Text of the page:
Above all create value that is focused on your customers. If you know WHO your customers are and WHAT they need and WHY the need it, then you can design an experience that delights them and keeps them coming back.
Well, I would say the website design plays an important role, when any visitors lands over the site the first thing they noticed is the website design, if they don't like the design they will tap over the close button at the top, A low quality design will result in visitors making confused about the brand. I would say design of a website is show how trust worthy you are !
Website has everything to do with impacting the bounce rate. Some of the issues in design development are how to give users quicker access to the information and/or services they are looking for. Convincing them you have what they are looking for and easy of access to the next desired point of action. That said, web design development should be part of your business plans marketing strategy.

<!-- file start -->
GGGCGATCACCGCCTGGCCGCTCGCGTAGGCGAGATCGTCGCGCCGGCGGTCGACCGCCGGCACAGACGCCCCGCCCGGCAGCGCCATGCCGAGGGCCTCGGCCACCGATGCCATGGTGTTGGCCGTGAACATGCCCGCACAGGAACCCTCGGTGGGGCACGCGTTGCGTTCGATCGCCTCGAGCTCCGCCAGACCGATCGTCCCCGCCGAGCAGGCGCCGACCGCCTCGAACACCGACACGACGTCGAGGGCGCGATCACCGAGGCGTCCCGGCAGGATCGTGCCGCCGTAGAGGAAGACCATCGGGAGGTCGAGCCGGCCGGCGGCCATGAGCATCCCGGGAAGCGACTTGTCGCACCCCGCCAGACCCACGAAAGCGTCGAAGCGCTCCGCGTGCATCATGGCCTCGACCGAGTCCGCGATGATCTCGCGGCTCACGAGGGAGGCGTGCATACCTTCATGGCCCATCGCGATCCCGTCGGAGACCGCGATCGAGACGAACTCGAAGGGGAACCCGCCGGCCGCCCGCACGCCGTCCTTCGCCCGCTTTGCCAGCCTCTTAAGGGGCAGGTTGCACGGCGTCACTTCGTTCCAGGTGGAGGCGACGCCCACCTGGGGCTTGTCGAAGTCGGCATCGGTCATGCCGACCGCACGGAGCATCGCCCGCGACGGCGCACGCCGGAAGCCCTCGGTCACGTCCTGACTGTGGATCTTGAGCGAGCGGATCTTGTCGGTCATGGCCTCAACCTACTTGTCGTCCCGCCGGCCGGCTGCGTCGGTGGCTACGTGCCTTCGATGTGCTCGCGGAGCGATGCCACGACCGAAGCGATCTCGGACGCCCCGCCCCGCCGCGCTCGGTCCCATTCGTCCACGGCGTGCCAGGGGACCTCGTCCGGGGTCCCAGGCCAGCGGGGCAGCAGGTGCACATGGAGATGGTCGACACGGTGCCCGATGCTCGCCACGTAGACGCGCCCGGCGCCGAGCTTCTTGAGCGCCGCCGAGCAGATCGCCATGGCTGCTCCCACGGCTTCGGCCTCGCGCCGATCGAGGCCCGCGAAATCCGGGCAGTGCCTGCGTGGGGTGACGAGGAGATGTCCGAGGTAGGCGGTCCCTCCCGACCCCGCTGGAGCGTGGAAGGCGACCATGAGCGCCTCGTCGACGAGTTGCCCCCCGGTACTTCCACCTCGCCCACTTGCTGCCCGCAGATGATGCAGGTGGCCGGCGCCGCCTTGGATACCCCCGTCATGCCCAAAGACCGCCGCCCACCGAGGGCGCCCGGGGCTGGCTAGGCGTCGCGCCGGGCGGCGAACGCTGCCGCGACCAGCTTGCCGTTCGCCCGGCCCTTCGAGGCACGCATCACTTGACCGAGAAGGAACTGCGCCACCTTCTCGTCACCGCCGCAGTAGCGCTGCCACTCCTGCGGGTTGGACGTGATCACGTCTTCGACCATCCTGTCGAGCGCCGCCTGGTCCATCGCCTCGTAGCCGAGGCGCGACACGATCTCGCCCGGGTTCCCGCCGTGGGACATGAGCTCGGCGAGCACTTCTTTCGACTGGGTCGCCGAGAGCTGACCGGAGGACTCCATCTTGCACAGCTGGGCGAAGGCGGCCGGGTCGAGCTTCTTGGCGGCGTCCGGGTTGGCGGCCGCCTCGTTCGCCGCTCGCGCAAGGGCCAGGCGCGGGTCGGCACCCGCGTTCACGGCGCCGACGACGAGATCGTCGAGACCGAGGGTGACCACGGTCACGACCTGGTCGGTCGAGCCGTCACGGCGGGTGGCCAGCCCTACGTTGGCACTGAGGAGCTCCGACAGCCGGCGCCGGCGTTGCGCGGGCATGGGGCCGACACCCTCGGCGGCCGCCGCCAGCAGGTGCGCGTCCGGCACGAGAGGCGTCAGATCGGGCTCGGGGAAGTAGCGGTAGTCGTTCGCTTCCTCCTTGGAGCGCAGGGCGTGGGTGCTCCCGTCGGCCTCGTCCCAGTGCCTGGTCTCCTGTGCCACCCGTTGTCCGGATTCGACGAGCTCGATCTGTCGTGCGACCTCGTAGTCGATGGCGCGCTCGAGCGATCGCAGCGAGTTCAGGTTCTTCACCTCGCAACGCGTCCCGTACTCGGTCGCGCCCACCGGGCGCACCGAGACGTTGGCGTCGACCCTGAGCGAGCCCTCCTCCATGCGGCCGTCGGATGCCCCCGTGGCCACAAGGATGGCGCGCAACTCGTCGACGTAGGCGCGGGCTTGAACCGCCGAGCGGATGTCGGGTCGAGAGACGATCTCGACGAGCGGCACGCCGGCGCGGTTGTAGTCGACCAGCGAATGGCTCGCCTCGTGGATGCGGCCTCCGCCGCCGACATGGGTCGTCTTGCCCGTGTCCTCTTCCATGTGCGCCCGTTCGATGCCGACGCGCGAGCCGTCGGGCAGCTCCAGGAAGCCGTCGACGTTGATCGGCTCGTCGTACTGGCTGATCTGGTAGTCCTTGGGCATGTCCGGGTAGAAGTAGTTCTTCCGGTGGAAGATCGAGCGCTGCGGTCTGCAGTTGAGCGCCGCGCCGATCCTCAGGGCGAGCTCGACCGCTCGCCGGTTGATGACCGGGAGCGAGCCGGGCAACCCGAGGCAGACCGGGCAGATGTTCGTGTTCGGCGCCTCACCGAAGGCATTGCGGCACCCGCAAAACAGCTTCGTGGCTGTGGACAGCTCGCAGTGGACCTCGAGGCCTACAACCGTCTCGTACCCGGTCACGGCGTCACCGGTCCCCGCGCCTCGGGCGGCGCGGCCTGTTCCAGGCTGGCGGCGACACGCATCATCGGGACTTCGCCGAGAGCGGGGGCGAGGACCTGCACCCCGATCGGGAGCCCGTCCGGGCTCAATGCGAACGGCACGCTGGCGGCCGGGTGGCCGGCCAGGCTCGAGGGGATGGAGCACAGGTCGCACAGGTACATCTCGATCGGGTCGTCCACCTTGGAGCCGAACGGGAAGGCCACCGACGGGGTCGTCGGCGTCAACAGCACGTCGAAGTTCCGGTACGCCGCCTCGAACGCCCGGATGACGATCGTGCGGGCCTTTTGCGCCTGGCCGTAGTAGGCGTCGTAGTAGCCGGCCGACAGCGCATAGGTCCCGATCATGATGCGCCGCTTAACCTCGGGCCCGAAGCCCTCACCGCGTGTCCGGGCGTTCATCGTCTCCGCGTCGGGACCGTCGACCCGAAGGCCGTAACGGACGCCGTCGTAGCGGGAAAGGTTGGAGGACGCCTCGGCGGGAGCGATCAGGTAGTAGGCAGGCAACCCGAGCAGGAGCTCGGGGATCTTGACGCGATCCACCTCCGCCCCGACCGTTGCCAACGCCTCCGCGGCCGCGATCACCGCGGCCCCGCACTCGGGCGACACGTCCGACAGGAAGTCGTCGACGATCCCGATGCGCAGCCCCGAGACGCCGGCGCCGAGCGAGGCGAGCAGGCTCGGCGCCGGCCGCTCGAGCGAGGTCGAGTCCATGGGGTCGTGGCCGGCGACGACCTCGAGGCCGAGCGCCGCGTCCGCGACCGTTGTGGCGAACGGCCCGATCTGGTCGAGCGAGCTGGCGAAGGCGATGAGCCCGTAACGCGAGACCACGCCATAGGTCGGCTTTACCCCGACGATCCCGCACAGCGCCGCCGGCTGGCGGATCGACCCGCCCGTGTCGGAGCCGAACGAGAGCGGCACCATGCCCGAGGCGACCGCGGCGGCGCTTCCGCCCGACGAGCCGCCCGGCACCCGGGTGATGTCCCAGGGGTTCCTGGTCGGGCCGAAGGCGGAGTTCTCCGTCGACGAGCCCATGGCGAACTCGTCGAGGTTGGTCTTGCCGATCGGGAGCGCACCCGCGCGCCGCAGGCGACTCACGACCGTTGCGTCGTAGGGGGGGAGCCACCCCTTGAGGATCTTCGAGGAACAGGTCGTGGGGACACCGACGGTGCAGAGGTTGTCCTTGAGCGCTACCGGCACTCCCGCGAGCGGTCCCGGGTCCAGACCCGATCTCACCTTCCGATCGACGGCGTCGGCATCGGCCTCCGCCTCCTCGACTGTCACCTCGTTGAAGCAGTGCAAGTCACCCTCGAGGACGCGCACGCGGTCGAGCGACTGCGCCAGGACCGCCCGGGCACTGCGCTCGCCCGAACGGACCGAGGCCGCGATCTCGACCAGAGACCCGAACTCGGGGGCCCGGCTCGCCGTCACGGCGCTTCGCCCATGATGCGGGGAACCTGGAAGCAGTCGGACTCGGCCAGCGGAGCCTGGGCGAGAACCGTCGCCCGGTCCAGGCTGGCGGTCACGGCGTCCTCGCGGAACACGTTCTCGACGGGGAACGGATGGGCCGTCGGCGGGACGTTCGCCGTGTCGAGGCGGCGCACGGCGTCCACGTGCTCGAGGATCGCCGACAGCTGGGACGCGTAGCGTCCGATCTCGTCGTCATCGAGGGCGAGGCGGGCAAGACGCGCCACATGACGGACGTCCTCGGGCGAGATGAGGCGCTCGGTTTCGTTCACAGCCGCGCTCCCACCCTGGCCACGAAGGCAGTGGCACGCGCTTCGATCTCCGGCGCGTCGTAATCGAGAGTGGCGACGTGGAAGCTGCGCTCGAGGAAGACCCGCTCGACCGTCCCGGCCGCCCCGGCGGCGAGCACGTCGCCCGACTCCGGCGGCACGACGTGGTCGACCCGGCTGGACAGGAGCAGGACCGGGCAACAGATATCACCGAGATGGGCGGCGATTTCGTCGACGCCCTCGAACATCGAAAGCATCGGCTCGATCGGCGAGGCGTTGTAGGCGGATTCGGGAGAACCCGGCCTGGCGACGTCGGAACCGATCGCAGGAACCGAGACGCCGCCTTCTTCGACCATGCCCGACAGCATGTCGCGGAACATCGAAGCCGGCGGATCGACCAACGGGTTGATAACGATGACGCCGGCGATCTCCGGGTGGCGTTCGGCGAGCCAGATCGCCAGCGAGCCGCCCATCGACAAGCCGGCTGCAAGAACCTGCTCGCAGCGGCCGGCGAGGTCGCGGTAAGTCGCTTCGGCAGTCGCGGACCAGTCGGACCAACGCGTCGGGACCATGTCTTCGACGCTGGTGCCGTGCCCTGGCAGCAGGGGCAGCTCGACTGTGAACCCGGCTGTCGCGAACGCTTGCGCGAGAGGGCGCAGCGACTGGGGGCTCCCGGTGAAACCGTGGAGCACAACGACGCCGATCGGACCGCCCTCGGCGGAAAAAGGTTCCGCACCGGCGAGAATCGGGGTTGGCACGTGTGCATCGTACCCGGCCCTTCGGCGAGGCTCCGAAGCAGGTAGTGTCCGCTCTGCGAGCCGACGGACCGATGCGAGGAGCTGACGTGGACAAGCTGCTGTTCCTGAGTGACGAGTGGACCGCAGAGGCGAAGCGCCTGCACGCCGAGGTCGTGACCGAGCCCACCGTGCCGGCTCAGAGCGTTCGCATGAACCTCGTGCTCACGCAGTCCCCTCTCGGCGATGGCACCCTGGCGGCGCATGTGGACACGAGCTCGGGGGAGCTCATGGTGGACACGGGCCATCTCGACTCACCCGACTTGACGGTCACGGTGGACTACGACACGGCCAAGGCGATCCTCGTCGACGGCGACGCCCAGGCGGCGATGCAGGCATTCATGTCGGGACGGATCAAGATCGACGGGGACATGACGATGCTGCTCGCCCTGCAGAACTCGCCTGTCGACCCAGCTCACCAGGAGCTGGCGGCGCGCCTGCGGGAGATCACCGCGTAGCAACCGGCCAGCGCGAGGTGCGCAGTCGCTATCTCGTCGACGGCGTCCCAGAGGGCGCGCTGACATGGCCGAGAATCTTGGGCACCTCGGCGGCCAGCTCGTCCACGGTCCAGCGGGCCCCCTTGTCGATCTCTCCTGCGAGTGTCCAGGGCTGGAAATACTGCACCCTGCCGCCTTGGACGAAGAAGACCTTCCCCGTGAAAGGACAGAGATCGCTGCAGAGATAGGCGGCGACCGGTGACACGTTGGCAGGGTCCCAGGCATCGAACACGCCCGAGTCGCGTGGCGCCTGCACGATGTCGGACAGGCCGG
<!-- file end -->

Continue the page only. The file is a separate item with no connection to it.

A nice visually design website will add a lot of value to your site and may keep the visitors on your site for a few more seconds before doing something else. If your are considering a redesign to improve and help the user stay on your site keep us in mind.
With that said a bounce site is a different problem. There is a lot of good advice below. I would only add to refine your key words. Make sure they are located throughout your website.
Design and page load speed are the top reasons for bounces.
Under 50% bounce rate is usually pretty good for most markets.
Poor marketing is also a leading cause of increased bounce rates. Are you using contest or gimmicks to get people to your site? Does every page have a strong CTA to another page?